# Massive gravity - Corrections to the Pauli Fierz mass term

• Chris Harrison
In summary, the author is trying to solve a theory of massive gravity for Scwarzchild type solutions, but he has difficulty getting started because of the complexity of the equations. He has modified the equations to include possible cubic terms, but he is still having difficulty solving for B. He suggests perturbative solutions as a starting point.
Chris Harrison

## Homework Statement

I'm looking at solving a simple theory of massive gravity for Scwarzchild type solutions. I've attatched the paper that I'm working with. I've tried to add the 3 possible cubic terms to L_mass parametrized by constants. It doesn't seem possible to solve for B as a function of r only by giving the constants certain values, as is done in (3.6) in the paper. Am i missing something important?

#### Attachments

• Class of solutions for the strong gravity equations - PhysRevD.16.2668-1 (1).pdf
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Chris Harrison said:

## Homework Statement

I'm looking at solving a simple theory of massive gravity for Scwarzchild type solutions. I've attatched the paper that I'm working with. I've tried to add the 3 possible cubic terms to L_mass parametrized by constants. It doesn't seem possible to solve for B as a function of r only by giving the constants certain values, as is done in (3.6) in the paper. Am i missing something important?

You might want to provide some more details (at least your version of (3.4) and (3.5)). It's clear that your modification makes the equations even more nonlinear than they already are, so there's no a priori reason to expect the solution to be as simple (or even explicit).

I'm using the same ansatz for f as they do in the paper. Does this look right so far? I can post the non vanishing components of the EMT soon if necessary. Note i achieved the EMT by varying the mass term with respect to the inverse of f.
$$L_{Mass}=\frac{-M^2\sqrt{-\eta}}{4k_{f}^2} \left ( (f^{ k\lambda}-\alpha\eta^{k\lambda})(f^{\sigma\rho}-\beta\eta^{\sigma\rho} \right )\left ( \eta_{k\sigma}\eta_{\lambda\rho}-\eta_{k\lambda}\eta_{\sigma\rho} \right ) +\gamma_{1}(f^{k\lambda}f_{k\lambda}f{_{\sigma}}^{\sigma})+\gamma_{2}(f{_{\lambda}}^{\lambda})^3+\gamma_{3}(f{_{\lambda}}^{\sigma}f{_{\sigma}}^{\rho}f{_{\rho}}^{\lambda}))$$
I found the corresponding EMT to be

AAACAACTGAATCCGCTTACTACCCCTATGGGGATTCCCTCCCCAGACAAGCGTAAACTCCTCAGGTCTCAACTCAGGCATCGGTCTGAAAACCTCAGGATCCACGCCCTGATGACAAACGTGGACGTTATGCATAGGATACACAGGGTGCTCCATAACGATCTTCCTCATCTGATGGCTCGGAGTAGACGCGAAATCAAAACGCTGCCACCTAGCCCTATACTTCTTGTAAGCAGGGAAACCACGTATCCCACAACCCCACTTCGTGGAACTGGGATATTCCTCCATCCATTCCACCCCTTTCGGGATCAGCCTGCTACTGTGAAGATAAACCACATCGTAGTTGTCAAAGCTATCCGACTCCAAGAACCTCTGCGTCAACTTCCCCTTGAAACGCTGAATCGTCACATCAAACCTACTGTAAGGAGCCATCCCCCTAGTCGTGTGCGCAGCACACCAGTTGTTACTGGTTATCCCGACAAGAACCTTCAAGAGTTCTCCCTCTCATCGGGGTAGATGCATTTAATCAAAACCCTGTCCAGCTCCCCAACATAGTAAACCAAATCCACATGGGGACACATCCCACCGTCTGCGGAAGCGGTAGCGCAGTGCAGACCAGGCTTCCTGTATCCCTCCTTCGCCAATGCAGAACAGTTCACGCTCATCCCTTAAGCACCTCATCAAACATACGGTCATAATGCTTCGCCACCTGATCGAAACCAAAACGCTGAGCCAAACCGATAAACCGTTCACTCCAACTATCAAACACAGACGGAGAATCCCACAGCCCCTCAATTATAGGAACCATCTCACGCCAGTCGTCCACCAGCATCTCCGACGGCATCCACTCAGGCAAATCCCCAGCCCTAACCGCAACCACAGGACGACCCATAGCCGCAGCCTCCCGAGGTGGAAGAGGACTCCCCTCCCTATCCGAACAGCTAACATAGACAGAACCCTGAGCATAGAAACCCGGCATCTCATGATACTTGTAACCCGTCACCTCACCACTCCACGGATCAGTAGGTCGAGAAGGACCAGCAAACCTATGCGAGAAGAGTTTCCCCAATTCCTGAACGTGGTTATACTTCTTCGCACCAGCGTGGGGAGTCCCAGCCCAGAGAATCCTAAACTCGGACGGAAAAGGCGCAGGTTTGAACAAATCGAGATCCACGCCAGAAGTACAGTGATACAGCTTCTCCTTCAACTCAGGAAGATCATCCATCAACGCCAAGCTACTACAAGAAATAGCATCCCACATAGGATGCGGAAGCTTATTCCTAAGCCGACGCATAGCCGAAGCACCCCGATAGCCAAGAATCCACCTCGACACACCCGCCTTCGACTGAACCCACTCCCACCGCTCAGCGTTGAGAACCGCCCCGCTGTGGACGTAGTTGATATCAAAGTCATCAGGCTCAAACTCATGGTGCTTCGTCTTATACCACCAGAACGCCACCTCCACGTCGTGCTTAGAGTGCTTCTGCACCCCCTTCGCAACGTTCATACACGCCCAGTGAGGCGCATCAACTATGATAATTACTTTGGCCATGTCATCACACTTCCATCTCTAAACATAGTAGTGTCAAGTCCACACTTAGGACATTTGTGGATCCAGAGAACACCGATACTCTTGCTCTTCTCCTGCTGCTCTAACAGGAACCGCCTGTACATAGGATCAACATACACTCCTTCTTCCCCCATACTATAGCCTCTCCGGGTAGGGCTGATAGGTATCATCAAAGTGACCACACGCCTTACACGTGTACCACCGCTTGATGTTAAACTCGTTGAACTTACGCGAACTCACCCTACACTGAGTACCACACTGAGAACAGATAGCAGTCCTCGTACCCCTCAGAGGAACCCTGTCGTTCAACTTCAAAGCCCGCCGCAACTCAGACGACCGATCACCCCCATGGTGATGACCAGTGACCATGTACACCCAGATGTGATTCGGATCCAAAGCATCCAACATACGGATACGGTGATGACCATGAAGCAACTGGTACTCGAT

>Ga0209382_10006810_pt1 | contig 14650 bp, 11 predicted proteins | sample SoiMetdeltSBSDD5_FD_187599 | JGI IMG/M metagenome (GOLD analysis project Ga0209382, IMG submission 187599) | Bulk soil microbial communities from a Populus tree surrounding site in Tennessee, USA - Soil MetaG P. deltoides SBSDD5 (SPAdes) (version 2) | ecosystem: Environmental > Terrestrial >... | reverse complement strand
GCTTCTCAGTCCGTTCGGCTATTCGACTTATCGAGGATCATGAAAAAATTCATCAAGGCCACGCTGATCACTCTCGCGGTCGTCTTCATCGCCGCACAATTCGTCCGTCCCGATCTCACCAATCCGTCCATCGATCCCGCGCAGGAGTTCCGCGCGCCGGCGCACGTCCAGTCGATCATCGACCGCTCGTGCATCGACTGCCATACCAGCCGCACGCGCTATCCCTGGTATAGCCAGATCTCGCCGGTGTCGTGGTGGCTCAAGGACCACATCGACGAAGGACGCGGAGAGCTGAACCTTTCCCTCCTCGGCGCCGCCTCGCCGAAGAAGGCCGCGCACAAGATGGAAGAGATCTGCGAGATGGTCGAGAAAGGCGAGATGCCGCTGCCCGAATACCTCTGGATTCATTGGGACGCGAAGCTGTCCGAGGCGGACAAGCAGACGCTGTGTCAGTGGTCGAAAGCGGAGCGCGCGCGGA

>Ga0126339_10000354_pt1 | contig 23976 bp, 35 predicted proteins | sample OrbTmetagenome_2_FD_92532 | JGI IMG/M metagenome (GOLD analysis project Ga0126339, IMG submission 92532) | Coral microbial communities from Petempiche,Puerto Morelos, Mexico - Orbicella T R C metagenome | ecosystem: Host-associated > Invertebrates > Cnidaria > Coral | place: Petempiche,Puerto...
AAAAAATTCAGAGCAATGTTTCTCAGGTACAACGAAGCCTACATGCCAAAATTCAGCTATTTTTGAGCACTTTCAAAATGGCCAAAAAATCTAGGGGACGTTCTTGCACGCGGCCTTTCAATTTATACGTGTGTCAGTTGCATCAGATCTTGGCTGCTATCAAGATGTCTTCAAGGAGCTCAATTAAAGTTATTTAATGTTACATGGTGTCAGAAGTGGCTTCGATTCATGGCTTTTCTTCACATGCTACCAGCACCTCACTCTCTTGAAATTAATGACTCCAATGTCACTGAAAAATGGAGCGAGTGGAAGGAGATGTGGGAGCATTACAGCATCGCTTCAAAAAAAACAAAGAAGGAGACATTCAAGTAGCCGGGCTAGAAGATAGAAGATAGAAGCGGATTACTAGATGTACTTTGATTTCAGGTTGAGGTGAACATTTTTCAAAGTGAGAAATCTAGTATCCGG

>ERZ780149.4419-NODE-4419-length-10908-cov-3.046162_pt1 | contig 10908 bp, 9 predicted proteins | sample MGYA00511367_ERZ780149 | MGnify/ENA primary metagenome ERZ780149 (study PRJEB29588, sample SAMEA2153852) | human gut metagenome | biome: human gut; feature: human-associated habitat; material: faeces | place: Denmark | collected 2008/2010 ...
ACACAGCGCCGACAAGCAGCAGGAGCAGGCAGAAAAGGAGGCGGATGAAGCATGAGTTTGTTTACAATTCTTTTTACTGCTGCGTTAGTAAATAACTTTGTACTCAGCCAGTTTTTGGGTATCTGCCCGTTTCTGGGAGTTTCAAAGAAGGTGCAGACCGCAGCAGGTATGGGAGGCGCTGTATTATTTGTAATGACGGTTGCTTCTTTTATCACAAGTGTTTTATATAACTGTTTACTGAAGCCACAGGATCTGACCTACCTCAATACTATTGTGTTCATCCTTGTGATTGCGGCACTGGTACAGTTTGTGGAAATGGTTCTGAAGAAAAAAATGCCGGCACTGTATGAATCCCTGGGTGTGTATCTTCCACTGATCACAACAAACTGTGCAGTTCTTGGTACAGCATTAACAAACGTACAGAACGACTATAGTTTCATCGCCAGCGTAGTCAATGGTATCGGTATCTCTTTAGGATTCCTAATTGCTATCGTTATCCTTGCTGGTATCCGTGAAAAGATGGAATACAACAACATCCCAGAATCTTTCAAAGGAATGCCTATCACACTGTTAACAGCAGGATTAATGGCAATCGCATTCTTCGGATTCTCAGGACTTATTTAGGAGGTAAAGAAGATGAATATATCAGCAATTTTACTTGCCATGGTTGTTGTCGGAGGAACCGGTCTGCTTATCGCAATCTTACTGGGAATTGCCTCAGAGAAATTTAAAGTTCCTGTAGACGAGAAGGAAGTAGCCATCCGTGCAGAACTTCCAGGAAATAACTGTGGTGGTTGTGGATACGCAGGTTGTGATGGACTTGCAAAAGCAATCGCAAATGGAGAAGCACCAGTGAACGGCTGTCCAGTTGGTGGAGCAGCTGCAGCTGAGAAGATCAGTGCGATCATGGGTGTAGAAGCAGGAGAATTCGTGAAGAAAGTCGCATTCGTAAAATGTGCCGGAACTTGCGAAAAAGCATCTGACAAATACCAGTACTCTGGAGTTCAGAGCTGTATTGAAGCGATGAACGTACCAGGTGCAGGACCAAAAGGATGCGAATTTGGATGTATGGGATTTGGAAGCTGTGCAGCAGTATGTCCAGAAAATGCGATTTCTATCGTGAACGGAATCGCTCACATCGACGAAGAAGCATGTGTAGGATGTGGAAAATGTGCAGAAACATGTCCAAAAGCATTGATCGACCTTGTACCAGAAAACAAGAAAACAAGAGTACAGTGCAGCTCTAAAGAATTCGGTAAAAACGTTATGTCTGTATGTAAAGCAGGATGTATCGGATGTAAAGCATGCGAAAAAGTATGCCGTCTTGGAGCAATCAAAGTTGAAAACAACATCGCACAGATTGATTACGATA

$$T_{\mu\nu}=\frac{M^2}{4k_{f}^2}\frac{\sqrt{-\eta}}{\sqrt{-f}}((2f^{k\lambda}-(\alpha+\beta)\eta^{k\lambda})(\eta_{k\mu}\eta_{\lambda\nu}-\eta_{k\lambda}\eta_{\mu\nu})+\gamma_{1}(2f_{\mu\nu}f{_{\lambda}}^{\lambda}+\eta_{\mu\nu}f^{\sigma\rho}f_{\sigma\rho})+3\gamma_{2}(\eta_{\mu\nu}(f{_{\lambda}}^{\lambda})^2)+3\gamma_{3}(f{_{\nu}}^{\sigma}f{_{\sigma}}^{\lambda}\eta_{\lambda\mu}))$$

Last edited:
That looks ok so far, but the expressions involving ##A,B,\ldots## are what you actually need to discuss solutions. In the meantime, I would suggest that you might try perturbative solutions of your equations. Introduce a parameter ##\epsilon## that controls the size of the cubic terms, so ##\gamma_i = \epsilon g_i##, for some new numbers ##g_i##. Then you will look for solutions of the form ##B=2r^2/3 + \epsilon b(r)##, etc. To start you will solve the equations at first order in ##\epsilon##, but it might be possible to consider higher orders as well.

## 1. What is massive gravity?

Massive gravity is a theory in physics that attempts to explain the nature of gravity by introducing a non-zero mass for the graviton, the hypothetical particle that is believed to mediate the force of gravity.

## 2. What are corrections to the Pauli Fierz mass term?

Corrections to the Pauli Fierz mass term refer to modifications made to the original mass term proposed by Pauli and Fierz in their theory of massive gravity. These corrections are necessary in order to make the theory consistent with experimental observations and to avoid any potential inconsistencies or problems.

## 3. What is the significance of these corrections?

The corrections to the Pauli Fierz mass term are crucial for making the theory of massive gravity physically viable. Without these corrections, the theory would not be able to accurately describe and predict the behavior of gravity at large distances, such as in the case of galaxies and clusters of galaxies.

## 4. How do these corrections affect our understanding of gravity?

The corrections to the Pauli Fierz mass term provide a more complete and accurate understanding of the nature of gravity. They allow for the theory of massive gravity to better align with experimental data and observations, helping us to further our understanding of the fundamental forces of the universe.

## 5. Are there any current experiments or observations testing the validity of these corrections?

Yes, there are ongoing experiments and observations aimed at testing the validity of these corrections. Some examples include the use of gravitational wave detectors and observations of the large-scale structure of the universe. These experiments and observations will help to further refine our understanding of massive gravity and its corrections to the Pauli Fierz mass term.

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